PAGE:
The three recent federal consent orders do not fall into any of these three categories, and it is not clear why the CFPB chose to file them in court instead of an administrative proceeding. Perhaps the staff members who handle administrative filings were too busy working on Director Cordray’s decision in the recent appeal. It is also possible that somebody in Congress complained about the CFPB's preference for administrative proceedings.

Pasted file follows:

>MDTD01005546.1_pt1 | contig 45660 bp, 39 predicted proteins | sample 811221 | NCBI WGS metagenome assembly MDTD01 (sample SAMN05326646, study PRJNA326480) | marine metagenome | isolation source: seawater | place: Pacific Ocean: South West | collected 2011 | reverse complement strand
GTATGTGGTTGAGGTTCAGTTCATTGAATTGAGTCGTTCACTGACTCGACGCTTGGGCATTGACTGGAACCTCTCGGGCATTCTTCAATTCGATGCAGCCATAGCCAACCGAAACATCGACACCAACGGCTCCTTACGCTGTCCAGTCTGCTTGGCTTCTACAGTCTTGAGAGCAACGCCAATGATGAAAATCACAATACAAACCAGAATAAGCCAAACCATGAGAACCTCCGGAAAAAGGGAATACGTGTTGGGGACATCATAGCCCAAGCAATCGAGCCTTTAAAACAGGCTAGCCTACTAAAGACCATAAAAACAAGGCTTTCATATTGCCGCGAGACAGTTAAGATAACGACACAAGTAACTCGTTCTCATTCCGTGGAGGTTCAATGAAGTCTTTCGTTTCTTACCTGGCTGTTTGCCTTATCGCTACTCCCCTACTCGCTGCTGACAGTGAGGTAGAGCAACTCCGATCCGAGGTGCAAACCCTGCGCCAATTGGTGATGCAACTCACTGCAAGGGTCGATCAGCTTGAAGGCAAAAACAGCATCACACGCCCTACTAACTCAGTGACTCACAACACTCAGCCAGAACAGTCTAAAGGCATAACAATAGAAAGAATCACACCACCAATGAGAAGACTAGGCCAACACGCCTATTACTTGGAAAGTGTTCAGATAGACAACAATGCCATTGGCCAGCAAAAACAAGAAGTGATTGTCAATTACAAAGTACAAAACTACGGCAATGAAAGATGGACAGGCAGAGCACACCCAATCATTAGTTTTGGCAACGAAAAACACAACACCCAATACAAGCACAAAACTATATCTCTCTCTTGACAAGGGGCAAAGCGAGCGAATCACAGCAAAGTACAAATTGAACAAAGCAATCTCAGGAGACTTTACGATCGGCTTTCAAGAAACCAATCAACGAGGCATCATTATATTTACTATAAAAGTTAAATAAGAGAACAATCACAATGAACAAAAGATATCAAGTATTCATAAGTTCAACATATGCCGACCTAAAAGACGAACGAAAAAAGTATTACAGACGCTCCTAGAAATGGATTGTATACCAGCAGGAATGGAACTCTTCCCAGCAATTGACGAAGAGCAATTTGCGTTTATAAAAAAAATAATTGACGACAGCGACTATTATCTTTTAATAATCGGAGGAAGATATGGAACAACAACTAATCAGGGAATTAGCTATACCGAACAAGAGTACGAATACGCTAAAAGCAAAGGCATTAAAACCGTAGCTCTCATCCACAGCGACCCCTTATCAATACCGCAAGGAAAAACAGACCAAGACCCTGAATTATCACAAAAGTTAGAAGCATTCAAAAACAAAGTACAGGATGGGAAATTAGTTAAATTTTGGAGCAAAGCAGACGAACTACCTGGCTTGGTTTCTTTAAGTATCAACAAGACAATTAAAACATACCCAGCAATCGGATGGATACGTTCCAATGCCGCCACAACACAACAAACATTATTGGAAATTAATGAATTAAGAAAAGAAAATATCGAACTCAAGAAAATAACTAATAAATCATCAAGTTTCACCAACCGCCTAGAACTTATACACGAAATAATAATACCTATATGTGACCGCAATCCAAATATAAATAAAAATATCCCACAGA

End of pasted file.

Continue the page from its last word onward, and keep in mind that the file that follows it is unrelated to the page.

Regardless of the reason behind the recent trend, filing in federal court has the potential to create additional hurdles for the CFPB. Most importantly, the court must approve the proposed settlement. Thus far, most courts have deferred to the CFPB's judgment on what is a fair settlement. But recently U.S. District Judge William H. Pauley III in the Southern District of New York said he would not approve one of the CFPB’s proposed consent orders until the parties “submit a motion explaining why this proposed settlement is fair, reasonable, and does not disserve the public interest.” This additional briefing will require significant resources from the CFPB's enforcement office, particularly as it is the first such motion for the bureau. Director Cordray will probably want to review the papers himself. More importantly, it could delay implementation of the settlement and prevent consumers from receiving restitution. Judge Pauley’s request, which is not unreasonable, could nudge the CFPB to pursue future consent orders administratively in order to save CFPB resources.